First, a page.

The legendary William Tell rarely missed his mark. Here an artist illustrates Tell shooting the apple from a child’s head using his trusty crossbow.
Two kinds of blindness are easily combined so that those who do not see really appear to see what is not.
— Carthaginian Christian apologist Tertullian
IT’S easy to condemn those involved in the sex trade and pornography, saying that they are simply in a line of business or work that is against the will of God.
But didn’t Lord Jesus himself stopped the angry crowd when they tried to stone Mary Magdalene to death, pointing out to Magdalene’s tormentors that anyone who was clean of sin could first throw the first stone.
Yet, most of us are quick to criticize sex workers.
And this coronavirus pandemic has pushed many of our neighbors in the brink of starvation and poverty—forcing mothers, wives, daughters and even granddaughters into prostitution. Some do it physically by allowing themselves to be abused by lecherous men for the money while others do it electronically through the internet and social media.
Either way, we see it as the oldest profession that most abhor but tolerate because of the pleasures derived from it in material gain, mental prowess and sexual gratification.
But can we put an end to prostitution–and likewise pornography? We should realize that prostitution is blazing bonfire that darkens the soul instead of lighting it up and meanwhile, pornography is the wind that fans the bonfire’s flames to make it even burn hotter and darker.
And we hear about OnlyFans announcing that it is scrapping a plan to ban sexually explicit material from its platform following an outcry from adult-content creators who have helped the site soar in popularity since the start of the global pandemic of the novel coronavirus or nCoV.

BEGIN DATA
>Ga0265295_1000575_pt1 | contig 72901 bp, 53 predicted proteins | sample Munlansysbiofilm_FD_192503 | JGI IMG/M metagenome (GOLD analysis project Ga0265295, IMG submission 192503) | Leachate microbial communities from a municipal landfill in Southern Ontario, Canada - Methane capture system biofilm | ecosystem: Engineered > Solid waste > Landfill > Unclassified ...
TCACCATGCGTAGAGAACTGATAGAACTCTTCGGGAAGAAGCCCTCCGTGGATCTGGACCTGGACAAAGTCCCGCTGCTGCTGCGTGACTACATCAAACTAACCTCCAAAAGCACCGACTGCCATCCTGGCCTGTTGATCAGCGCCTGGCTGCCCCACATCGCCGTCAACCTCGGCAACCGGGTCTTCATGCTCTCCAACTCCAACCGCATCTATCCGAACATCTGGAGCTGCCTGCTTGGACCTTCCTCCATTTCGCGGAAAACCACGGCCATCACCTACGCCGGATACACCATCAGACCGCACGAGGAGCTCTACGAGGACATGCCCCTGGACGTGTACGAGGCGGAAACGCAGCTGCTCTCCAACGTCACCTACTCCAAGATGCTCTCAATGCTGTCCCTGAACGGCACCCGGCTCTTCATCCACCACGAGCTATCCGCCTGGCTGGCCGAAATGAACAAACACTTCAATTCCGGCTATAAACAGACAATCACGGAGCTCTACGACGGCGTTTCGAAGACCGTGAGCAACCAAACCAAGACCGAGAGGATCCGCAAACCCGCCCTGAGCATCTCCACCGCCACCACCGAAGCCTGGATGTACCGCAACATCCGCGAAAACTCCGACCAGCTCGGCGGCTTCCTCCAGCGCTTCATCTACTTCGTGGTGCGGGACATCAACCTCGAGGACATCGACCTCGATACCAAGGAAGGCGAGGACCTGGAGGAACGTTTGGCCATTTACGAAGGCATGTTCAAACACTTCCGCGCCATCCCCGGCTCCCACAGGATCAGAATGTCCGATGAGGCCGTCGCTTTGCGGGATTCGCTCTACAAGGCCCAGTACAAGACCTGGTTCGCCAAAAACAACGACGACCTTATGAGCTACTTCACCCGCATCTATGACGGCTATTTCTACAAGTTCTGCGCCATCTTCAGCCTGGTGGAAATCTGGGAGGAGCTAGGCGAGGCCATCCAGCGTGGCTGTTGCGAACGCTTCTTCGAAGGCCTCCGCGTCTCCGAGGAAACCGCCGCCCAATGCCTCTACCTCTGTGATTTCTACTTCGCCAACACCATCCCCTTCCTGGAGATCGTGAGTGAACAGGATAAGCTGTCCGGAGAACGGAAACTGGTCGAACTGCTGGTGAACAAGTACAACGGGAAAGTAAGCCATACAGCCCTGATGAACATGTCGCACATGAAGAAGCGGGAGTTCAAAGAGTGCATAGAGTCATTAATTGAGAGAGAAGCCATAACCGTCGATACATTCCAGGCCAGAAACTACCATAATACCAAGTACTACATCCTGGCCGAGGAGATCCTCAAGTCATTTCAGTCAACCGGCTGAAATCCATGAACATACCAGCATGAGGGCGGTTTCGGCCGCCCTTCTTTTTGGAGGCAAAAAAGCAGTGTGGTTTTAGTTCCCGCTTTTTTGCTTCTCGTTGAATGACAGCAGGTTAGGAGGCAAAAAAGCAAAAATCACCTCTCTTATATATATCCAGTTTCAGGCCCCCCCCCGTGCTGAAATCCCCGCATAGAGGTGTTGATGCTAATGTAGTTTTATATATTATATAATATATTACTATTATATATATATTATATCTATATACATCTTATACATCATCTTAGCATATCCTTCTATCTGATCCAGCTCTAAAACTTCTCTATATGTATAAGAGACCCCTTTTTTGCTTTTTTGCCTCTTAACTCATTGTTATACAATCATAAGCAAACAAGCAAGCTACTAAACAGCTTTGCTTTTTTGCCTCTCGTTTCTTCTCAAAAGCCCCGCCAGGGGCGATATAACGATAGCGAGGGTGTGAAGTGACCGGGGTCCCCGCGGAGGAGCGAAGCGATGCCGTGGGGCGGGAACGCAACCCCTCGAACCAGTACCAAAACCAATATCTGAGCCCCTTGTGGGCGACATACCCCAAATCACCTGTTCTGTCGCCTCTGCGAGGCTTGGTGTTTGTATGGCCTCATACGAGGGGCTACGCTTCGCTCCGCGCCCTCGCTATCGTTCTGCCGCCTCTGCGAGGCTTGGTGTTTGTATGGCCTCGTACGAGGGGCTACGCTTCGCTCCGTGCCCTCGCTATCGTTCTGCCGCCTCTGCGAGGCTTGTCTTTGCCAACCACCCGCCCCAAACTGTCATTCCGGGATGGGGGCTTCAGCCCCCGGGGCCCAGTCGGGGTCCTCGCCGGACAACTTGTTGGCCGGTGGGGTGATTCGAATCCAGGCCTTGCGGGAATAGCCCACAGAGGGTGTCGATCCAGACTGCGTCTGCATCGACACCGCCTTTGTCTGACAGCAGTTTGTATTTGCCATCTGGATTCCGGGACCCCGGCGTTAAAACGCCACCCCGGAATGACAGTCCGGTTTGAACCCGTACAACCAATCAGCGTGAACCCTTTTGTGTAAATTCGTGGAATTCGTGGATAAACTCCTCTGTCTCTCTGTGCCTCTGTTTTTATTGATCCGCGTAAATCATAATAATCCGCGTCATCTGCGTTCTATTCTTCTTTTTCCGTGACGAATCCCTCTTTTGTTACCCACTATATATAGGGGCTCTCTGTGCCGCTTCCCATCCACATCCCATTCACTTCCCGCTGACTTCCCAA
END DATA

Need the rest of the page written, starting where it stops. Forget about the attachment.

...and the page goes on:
Yet before reversing the ban, OnlyFans explained that it was forced into the decision because it was struggling to establish relationships with banks and investors who were wary of going into business with a platform that relies heavily, though not exclusively, on sexual content. The company said the policy change was no longer necessary because it had received assurances from its banking partners that it could support ‘all genres of creators’.
The OnlyFans saga is the most recent example of what has become a familiar pattern–platforms that have capitalized on explicit content to spur growth are beginning to reconsider their policies as they break into the mainstream.
In 2018, the micro blogging platform Tumblr banned pornography and Patreon, a subscription service similar to OnlyFans, cracked down on adult performers a year earlier. More than a decade ago, the blogging platform LiveJournal drew fire from users for its clumsy attempt to purge sex-related discussion groups.
Many of these moves were made in direct response to pressure from business partners amid concerns that the platforms could be featuring illegal content like underage sex or non-consensual sex.
In April, the porn streaming site PornHub, one of the 10 most popular websites in the world, deleted millions of videos and revised its content policies following a New York Times story that accused the site of hosting clips featuring sexual assault and child pornography—which prompted credit card companies to stop processing payments on its platform.